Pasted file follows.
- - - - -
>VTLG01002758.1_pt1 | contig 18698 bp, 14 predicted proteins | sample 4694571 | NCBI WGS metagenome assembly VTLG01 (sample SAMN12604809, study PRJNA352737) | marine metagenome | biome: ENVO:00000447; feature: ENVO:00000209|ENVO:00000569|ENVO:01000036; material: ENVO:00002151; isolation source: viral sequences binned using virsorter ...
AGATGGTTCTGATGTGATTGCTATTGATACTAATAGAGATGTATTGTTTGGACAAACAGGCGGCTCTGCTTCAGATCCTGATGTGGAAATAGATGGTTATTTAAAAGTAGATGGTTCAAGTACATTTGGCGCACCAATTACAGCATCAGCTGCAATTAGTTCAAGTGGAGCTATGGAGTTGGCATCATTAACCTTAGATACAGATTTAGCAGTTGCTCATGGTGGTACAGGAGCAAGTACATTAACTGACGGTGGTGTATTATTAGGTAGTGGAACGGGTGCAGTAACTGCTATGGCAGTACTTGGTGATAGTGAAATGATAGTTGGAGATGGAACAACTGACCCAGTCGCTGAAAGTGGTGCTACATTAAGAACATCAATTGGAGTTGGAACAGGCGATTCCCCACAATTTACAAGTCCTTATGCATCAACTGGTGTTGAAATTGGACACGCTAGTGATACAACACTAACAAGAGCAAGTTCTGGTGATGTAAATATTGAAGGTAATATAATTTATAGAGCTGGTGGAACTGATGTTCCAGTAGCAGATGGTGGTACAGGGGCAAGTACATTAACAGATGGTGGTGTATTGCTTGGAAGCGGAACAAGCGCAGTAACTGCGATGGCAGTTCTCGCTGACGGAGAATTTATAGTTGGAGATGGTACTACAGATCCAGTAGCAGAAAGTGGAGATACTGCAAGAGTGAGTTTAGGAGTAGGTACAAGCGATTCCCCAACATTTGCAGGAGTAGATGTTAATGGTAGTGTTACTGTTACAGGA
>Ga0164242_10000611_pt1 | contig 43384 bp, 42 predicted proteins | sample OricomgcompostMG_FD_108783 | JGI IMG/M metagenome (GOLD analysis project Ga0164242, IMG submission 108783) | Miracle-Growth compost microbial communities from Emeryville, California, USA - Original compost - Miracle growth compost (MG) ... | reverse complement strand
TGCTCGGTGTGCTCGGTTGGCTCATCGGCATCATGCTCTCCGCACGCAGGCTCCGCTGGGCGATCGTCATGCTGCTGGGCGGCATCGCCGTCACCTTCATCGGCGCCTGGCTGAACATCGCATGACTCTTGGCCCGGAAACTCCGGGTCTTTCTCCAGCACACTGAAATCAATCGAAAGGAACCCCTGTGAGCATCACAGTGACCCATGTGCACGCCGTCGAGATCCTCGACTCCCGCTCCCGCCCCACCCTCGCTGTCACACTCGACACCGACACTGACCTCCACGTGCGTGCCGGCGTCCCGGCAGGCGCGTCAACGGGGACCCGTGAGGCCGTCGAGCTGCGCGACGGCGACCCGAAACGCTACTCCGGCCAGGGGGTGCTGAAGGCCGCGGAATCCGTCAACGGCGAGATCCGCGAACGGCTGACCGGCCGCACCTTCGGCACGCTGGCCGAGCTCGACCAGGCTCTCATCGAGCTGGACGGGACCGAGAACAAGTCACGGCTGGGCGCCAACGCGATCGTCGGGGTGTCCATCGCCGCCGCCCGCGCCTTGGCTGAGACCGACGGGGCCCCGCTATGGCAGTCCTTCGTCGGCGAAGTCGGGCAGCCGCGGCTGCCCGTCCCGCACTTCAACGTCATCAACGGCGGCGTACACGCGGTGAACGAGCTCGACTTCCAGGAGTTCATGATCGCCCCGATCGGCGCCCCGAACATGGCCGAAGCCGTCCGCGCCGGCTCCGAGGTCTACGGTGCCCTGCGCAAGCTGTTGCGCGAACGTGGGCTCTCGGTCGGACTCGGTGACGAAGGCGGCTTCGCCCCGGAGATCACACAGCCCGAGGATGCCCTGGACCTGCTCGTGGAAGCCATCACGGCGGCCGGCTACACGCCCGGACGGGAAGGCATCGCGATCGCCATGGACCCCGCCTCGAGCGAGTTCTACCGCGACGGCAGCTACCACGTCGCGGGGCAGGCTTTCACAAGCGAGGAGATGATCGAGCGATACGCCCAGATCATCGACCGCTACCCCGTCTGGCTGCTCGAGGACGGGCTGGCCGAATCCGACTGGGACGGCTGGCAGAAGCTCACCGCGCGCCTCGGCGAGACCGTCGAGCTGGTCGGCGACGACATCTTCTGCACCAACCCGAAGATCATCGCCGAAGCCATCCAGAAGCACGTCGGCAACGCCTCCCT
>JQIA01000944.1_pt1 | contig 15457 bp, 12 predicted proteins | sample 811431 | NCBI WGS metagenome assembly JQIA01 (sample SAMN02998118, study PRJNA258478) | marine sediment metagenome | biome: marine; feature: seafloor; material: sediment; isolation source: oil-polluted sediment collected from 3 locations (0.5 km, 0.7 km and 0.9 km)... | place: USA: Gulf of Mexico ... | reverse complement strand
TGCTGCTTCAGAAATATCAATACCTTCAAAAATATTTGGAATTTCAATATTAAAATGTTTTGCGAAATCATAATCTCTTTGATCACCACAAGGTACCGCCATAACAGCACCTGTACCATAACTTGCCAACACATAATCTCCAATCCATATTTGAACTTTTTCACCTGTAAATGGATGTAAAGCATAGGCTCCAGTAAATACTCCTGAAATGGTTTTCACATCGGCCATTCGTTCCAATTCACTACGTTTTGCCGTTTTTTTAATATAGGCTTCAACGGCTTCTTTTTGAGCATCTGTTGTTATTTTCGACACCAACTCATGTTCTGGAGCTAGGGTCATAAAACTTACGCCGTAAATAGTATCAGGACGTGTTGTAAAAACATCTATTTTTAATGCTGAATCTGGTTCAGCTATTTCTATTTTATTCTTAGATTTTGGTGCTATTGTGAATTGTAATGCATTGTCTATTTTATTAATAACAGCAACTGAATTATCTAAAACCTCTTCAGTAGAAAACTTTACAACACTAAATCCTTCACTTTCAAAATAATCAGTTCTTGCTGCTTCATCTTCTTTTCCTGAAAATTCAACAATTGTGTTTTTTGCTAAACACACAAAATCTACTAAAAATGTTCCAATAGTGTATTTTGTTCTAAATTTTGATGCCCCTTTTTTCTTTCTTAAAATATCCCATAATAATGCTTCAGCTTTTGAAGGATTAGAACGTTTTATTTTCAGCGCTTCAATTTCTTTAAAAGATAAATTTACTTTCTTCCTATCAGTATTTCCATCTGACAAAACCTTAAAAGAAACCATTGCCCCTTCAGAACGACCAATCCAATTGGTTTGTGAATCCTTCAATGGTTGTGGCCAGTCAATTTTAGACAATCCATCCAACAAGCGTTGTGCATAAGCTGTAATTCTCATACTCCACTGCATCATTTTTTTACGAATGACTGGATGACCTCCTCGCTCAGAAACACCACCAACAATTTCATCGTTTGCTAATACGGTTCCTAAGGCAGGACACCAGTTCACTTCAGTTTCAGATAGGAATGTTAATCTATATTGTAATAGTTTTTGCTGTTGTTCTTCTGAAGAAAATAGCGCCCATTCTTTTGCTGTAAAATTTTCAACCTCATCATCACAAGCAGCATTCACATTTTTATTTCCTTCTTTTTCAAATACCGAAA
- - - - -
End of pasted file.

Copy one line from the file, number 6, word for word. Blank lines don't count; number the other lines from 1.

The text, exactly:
TGCTGCTTCAGAAATATCAATACCTTCAAAAATATTTGGAATTTCAATATTAAAATGTTTTGCGAAATCATAATCTCTTTGATCACCACAAGGTACCGCCATAACAGCACCTGTACCATAACTTGCCAACACATAATCTCCAATCCATATTTGAACTTTTTCACCTGTAAATGGATGTAAAGCATAGGCTCCAGTAAATACTCCTGAAATGGTTTTCACATCGGCCATTCGTTCCAATTCACTACGTTTTGCCGTTTTTTTAATATAGGCTTCAACGGCTTCTTTTTGAGCATCTGTTGTTATTTTCGACACCAACTCATGTTCTGGAGCTAGGGTCATAAAACTTACGCCGTAAATAGTATCAGGACGTGTTGTAAAAACATCTATTTTTAATGCTGAATCTGGTTCAGCTATTTCTATTTTATTCTTAGATTTTGGTGCTATTGTGAATTGTAATGCATTGTCTATTTTATTAATAACAGCAACTGAATTATCTAAAACCTCTTCAGTAGAAAACTTTACAACACTAAATCCTTCACTTTCAAAATAATCAGTTCTTGCTGCTTCATCTTCTTTTCCTGAAAATTCAACAATTGTGTTTTTTGCTAAACACACAAAATCTACTAAAAATGTTCCAATAGTGTATTTTGTTCTAAATTTTGATGCCCCTTTTTTCTTTCTTAAAATATCCCATAATAATGCTTCAGCTTTTGAAGGATTAGAACGTTTTATTTTCAGCGCTTCAATTTCTTTAAAAGATAAATTTACTTTCTTCCTATCAGTATTTCCATCTGACAAAACCTTAAAAGAAACCATTGCCCCTTCAGAACGACCAATCCAATTGGTTTGTGAATCCTTCAATGGTTGTGGCCAGTCAATTTTAGACAATCCATCCAACAAGCGTTGTGCATAAGCTGTAATTCTCATACTCCACTGCATCATTTTTTTACGAATGACTGGATGACCTCCTCGCTCAGAAACACCACCAACAATTTCATCGTTTGCTAATACGGTTCCTAAGGCAGGACACCAGTTCACTTCAGTTTCAGATAGGAATGTTAATCTATATTGTAATAGTTTTTGCTGTTGTTCTTCTGAAGAAAATAGCGCCCATTCTTTTGCTGTAAAATTTTCAACCTCATCATCACAAGCAGCATTCACATTTTTATTTCCTTCTTTTTCAAATACCGAAA